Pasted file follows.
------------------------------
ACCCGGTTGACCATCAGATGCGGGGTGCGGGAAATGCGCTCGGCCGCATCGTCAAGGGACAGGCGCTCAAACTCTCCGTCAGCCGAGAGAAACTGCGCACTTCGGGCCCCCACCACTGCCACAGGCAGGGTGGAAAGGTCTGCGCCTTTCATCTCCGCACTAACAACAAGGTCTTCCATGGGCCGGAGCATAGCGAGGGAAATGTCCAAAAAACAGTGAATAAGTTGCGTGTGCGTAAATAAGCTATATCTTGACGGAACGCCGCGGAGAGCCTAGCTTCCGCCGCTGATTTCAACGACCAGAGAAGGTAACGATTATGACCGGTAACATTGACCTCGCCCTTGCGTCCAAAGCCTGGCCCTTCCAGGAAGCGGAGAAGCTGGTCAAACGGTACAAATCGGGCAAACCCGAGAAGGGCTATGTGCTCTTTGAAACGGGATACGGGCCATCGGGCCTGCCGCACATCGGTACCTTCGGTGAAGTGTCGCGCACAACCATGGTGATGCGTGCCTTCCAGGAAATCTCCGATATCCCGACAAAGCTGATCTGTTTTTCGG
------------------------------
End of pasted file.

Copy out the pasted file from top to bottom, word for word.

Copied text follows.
ACCCGGTTGACCATCAGATGCGGGGTGCGGGAAATGCGCTCGGCCGCATCGTCAAGGGACAGGCGCTCAAACTCTCCGTCAGCCGAGAGAAACTGCGCACTTCGGGCCCCCACCACTGCCACAGGCAGGGTGGAAAGGTCTGCGCCTTTCATCTCCGCACTAACAACAAGGTCTTCCATGGGCCGGAGCATAGCGAGGGAAATGTCCAAAAAACAGTGAATAAGTTGCGTGTGCGTAAATAAGCTATATCTTGACGGAACGCCGCGGAGAGCCTAGCTTCCGCCGCTGATTTCAACGACCAGAGAAGGTAACGATTATGACCGGTAACATTGACCTCGCCCTTGCGTCCAAAGCCTGGCCCTTCCAGGAAGCGGAGAAGCTGGTCAAACGGTACAAATCGGGCAAACCCGAGAAGGGCTATGTGCTCTTTGAAACGGGATACGGGCCATCGGGCCTGCCGCACATCGGTACCTTCGGTGAAGTGTCGCGCACAACCATGGTGATGCGTGCCTTCCAGGAAATCTCCGATATCCCGACAAAGCTGATCTGTTTTTCGG